This release contains forward-looking information about the top-line results from the Phase 3 RESET pivotal study evaluating the efficacy and safety of rivipansel in patients aged six and older with sickle cell disease and Pfizer’s rare disease portfolio that involves substantial risks and uncertainties that could cause actual results to differ materially from those expressed or implied by such statements. Risks and uncertainties include, among other things, the uncertainties inherent in research and development, including the ability to meet anticipated clinical endpoints, commencement and/or completion dates for our clinical trials, regulatory submission dates, regulatory approval dates and/or launch dates, as well as the possibility of unfavorable new clinical data and further analyses of existing clinical data; the risk that clinical trial data are subject to differing interpretations and assessments by regulatory authorities; whether regulatory authorities will be satisfied with the design of and results from our clinical studies; whether and when any drug applications may be filed in any jurisdictions for any rare disease product candidates; whether and when any such applications may be approved by regulatory authorities, which will depend on myriad factors, including making a determination as to whether the product's benefits outweigh its known risks and determination of the product's efficacy and, if approved, whether such product candidates will be commercially successful; decisions by regulatory authorities impacting labeling, manufacturing processes, safety and/or other matters that could affect the availability or commercial potential of any rare disease product candidates; competitive developments; continuing evaluation of the estimated costs and benefits associated with the rivipansel program; potential impact of unanticipated costs, expenses, and liabilities; and risks and uncertainties generally characterizing developing new biopharmaceutical products, including those described under the heading “Risk Factors” in Pfizer’s Annual Report on Form 10-K for the fiscal year ended December 31, 2018, which may be found at www.sec.gov and www.pfizer.com.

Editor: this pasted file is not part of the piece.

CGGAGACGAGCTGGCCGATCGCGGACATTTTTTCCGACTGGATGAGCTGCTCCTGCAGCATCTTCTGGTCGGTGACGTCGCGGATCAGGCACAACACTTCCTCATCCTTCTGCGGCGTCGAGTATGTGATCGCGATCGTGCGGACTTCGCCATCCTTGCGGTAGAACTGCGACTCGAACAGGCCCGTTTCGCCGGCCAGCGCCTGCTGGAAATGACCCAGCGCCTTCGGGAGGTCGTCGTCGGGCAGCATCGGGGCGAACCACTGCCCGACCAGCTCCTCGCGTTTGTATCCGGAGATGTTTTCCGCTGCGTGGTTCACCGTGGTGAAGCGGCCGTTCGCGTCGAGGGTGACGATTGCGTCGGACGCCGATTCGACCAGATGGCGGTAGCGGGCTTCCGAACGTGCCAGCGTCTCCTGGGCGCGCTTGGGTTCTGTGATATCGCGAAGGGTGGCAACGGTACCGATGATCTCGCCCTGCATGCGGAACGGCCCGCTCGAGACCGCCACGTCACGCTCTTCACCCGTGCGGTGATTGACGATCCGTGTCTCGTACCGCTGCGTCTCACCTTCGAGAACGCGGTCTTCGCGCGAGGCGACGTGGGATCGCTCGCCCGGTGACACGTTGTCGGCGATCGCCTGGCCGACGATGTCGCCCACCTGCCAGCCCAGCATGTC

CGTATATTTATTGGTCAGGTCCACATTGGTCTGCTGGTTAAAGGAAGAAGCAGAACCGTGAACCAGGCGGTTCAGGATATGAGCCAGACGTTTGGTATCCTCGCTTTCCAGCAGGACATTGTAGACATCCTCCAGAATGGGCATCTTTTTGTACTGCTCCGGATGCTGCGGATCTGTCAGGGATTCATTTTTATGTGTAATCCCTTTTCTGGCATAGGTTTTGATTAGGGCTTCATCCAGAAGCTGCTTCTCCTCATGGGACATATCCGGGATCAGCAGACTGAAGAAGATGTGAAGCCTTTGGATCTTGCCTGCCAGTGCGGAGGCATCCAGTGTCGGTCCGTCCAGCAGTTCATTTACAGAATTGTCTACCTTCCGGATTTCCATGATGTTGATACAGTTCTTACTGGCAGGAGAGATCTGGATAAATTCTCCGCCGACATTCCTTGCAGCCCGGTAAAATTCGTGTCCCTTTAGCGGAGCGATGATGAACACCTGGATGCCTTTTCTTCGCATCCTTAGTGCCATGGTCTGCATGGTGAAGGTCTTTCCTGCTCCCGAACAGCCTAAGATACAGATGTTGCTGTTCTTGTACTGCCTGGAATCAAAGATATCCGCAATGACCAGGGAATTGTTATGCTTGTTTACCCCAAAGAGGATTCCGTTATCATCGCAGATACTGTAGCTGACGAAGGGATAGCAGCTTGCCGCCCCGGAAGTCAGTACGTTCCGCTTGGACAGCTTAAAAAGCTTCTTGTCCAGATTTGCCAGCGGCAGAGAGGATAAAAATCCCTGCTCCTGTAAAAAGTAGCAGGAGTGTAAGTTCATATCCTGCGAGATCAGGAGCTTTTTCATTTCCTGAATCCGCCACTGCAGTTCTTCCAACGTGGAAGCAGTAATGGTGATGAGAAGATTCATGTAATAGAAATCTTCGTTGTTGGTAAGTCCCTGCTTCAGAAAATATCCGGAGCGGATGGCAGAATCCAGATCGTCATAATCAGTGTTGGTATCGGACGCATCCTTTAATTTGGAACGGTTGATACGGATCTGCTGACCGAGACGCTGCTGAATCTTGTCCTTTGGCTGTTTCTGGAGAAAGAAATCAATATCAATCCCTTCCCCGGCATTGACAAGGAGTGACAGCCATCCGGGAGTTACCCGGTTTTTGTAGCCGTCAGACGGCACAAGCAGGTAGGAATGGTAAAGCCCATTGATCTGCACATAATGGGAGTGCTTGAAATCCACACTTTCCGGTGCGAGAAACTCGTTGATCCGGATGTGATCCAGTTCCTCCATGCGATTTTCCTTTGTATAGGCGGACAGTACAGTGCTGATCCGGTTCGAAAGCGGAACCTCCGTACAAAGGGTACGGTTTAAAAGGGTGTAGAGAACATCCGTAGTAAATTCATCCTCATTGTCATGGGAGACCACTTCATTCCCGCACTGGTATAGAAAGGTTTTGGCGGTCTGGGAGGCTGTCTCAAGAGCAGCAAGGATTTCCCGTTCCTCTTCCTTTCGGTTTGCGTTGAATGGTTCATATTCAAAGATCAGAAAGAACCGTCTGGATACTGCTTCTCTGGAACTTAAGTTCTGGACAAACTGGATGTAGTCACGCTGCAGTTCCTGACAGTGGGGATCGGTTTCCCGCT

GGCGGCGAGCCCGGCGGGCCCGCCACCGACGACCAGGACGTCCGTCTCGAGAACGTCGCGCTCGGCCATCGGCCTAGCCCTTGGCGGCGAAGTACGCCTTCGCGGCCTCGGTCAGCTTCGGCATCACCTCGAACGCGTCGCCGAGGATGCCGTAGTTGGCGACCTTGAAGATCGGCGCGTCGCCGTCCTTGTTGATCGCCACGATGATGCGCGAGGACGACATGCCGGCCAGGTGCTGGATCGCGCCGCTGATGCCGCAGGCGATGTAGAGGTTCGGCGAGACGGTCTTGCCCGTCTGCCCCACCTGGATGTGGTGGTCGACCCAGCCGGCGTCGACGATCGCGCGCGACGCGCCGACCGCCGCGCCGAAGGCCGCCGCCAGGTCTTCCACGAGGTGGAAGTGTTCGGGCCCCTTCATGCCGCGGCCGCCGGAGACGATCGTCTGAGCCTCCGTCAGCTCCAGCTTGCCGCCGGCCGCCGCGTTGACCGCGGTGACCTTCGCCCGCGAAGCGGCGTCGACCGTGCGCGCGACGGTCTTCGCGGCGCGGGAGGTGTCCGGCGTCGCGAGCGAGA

A further description of risks and uncertainties can be found in Pfizer’s Annual Report on Form 10-K for the fiscal year ended December 31, 2018 and in its subsequent reports on Form 10-Q, including in the sections thereof captioned “Risk Factors” and “Forward-Looking Information and Factors That May Affect Future Results”, as well as in its subsequent reports on Form 8-K, all of which are filed with the U.S. Securities and Exchange Commission and available at www.sec.gov and www.pfizer.com.
1 Yale SH1, Nagib N, Guthrie T. Approach to the vaso-occlusive crisis in adults with sickle cell disease. Am Fam Physician. 2000 Mar 1;61(5):1349-56, 1363-4.